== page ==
Every year, the Academy of Motion Picture Arts & Sciences now selects up to 10 movies for consideration as Best Picture of the year. Making sure I saw all five when it was only five was hard enough (and a task I successfully completed only in 1997, when Titanic won); doubling that is near impossible for me. Throw in a new kid, and my chances of getting close are basically nil.
What I’m getting at with this long-winded intro is that the only “Oscar” movie I saw this year – and just this weekend – was Silver Linings Playbook. No Argo, no Django, no Zero Dark Thirty, not even an Amour. Just Silver Linings Playbook. Did I spend my money (i.e.: a pair of AMC Gold Passes I got from work for Christmas) well?
Now, this movie started pretty strong. Much hay was made of it being the first movie in thirty-odd years to get a nomination in every acting category, and I’m fine with all those nominations. Bradley Cooper shows he can do more than “handsome asshole” with a portrayal of a guy with bipolar disorder that, while it has its moments of intensity, doesn’t get too showy. De Niro finally did something other than “The De Niro,” and had some earned emotional moments. And did Jennifer Lawrence deserve to win Best Actress? Not sure, but she was great in the movie as a widow trying to find herself in some shocking ways after her husband’s death, and I have no arguments with her nomination. Even Chris Tucker was more than tolerable. Yes, THAT Chris Tucker.
If I have any reservations about the acting nominations, it’s Jacki Weaver’s. I don’t feel she did a bad job; I just think it was such a non-part I didn’t get the nomination. I guess if the role is written as a secondary worried mom character, that’s not her fault, but I just didn’t get enough out of her to feel she really needed to be nominated. As Queta says, we can’t all be Judi Dench.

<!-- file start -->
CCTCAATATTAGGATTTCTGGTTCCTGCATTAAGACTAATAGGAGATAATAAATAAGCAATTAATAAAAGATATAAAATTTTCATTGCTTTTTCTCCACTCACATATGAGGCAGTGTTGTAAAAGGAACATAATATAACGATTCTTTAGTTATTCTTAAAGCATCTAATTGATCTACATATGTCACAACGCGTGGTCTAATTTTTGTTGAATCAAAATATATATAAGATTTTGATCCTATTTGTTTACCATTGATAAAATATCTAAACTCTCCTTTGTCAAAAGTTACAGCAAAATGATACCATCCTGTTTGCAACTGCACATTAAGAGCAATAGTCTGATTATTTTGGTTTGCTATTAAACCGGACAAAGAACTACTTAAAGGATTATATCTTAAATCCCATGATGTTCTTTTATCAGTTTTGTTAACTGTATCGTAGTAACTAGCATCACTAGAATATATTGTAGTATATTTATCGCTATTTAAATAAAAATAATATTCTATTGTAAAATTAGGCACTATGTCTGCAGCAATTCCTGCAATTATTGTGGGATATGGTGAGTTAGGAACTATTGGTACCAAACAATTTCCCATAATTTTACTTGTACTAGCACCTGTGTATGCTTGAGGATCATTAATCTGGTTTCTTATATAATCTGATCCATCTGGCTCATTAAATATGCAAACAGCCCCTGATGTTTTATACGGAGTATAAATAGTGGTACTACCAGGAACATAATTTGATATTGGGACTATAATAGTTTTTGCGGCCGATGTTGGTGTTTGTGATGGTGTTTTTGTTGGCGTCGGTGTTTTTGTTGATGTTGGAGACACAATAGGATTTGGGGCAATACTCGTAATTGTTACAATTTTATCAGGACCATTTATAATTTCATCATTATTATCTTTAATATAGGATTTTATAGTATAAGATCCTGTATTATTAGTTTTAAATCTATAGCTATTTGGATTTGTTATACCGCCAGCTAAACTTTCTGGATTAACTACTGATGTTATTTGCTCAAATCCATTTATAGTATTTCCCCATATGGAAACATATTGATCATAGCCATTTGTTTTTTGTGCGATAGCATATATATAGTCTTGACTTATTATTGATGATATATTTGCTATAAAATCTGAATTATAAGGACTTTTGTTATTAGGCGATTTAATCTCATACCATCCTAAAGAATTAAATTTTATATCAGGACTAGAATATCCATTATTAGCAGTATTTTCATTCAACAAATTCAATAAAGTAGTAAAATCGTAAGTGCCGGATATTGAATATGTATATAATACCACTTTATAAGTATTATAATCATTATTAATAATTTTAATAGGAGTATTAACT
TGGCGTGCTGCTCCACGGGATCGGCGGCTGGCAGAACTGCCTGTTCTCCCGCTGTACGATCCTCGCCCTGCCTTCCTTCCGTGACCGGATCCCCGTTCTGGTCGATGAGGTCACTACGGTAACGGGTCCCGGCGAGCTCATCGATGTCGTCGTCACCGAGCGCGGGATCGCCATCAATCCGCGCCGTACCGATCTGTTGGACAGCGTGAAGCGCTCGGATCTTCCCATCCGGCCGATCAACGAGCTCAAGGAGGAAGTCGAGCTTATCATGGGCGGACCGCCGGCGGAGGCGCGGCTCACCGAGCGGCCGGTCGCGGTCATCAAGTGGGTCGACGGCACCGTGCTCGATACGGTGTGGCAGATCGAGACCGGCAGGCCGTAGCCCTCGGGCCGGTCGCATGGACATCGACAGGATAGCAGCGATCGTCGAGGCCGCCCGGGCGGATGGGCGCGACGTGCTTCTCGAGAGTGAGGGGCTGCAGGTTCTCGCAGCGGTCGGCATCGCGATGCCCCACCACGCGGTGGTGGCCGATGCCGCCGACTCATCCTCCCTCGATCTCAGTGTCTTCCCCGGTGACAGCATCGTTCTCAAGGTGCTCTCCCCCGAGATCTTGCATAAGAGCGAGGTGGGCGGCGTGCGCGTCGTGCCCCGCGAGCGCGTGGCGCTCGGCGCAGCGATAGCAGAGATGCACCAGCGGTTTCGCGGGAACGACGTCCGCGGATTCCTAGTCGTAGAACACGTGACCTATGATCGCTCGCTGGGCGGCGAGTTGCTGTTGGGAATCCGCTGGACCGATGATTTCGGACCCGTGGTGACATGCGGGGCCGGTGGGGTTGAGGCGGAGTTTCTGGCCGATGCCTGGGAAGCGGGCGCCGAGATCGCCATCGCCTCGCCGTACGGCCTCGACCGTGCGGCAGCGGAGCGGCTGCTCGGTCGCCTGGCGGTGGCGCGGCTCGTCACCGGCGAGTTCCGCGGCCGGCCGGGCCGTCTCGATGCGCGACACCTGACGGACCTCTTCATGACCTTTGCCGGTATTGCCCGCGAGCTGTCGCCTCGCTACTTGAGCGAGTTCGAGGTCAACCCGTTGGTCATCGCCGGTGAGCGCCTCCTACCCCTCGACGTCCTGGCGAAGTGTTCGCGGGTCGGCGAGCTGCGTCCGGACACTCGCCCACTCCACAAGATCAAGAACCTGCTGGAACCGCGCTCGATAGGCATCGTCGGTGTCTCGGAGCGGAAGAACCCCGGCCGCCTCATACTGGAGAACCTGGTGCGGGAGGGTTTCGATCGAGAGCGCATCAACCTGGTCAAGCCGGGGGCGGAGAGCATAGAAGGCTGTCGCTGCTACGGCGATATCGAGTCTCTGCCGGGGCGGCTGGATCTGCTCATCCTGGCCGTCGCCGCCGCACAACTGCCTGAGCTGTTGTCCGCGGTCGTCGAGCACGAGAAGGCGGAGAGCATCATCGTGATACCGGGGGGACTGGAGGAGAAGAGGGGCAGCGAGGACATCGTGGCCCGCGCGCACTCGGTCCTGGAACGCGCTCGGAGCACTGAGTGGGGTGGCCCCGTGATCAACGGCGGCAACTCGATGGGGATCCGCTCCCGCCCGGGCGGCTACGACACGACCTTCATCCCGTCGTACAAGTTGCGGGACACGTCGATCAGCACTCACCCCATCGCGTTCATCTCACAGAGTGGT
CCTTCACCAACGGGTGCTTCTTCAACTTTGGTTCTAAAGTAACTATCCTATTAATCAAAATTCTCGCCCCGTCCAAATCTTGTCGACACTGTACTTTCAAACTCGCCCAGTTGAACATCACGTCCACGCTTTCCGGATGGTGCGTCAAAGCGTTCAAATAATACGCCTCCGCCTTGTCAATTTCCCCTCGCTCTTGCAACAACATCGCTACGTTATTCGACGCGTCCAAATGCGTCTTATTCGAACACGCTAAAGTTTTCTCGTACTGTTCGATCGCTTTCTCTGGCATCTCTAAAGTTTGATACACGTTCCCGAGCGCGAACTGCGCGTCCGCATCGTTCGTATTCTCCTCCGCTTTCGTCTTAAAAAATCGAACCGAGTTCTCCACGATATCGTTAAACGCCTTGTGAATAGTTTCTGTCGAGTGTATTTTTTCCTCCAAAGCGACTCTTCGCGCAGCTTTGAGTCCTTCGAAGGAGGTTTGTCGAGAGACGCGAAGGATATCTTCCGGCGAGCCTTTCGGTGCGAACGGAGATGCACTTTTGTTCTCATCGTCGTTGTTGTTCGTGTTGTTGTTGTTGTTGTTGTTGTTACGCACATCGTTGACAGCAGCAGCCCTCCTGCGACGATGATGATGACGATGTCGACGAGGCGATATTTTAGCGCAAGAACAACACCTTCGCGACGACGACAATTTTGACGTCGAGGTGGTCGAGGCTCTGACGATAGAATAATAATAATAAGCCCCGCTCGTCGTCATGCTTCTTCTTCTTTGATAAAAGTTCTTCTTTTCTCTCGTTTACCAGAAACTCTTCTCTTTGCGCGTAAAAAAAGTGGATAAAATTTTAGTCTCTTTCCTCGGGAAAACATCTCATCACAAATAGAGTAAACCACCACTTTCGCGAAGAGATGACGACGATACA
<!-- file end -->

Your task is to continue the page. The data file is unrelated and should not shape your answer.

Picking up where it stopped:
To address the mental health elephant in the room: I think SLP did just fine with its use of bipolar disorder. Cooper plays the manic periods without going absolutely overboard, and his sadly optimistic ramblings about his wife taking him back makes him sympathetic. Though I’m no mental health expert, I don’t feel the movie took the cheap way out with this.
At least, until the last third of the film.
OK, so, let’s just go ahead and do this…
The goodwill the film built up for me with regards to the use of mental health issues kinda gets shit on in the last third when the script basically turns Pat Jr’s (Cooper) bipolar disorder into the equivalent of “movie asthma.” It’s not that he doesn’t struggle with it at all in the film; massive chunks of the film are dedicated to him in therapy or taking meds or dealing with the ramifications of his outbursts. It’s just that at the point right before the big dance contest (in fact, right around the time Pat Sr makes the double-or-nothing parlay) we see no more struggle. He’s able to keep his cool, convince Tiffany (Lawrence) to participate in the contest after she has her moment of weakness, and even manages to tell off the wife he was obsessing over the whole goddamn movie. No more inhaler, I guess.
And about that “ex”-wife: I propose that she never should have been in the movie in the first place. She worked so much better as a phantom; an entity that, by her nonexistence onscreen, was a metaphor for the impossibility of Pat Jr getting her back, which underscored his delusions of somehow magically saving his marriage from almost killing the guy she was cheating on him with anyhow. Right?
Then she shows up at the fucking dance contest.
Really, she should’ve never been there. Then there could’ve been a situation where he’s fully confronted with her not coming back, and then we lead into the full Tiffany romance. Or, if we HAD TO have the ex-wife there, then I needed to see him run back into her arms more easily. You know, since he spent an hour and a half rambling on constantly about their inevitable reunion. We still could’ve had him come to his senses and return to Tiffany, but there would have at least been more of a battle.
But no, we get him doing the whole “what’s he whispering to his ex-wife” thing (easy guess, it’s that he’s moved on), and the tearful reunion with Tiffany. Inhaler: gone. Ugh. Given the rawness of the first two-thirds of the film, it’s too neat of a resolution. I’m not even against a happy ending, but the film didn’t quite earn it in this way.
Did I love Silver Linings Playbook like so many did? Not at all. I didn’t hate it either; the acting is great, and I liked a lot of the cinematography (except the dozens of crash zooms every time someone learned something important – there’s such a thing as too many crash zooms, David O). But the lack of follow-through on its portrayal of bipolar disorder and the cheap ending really sunk it for me. It was a disappointment given all the Oscar hype, but it certainly wasn’t the worst Oscar movie I’ve seen.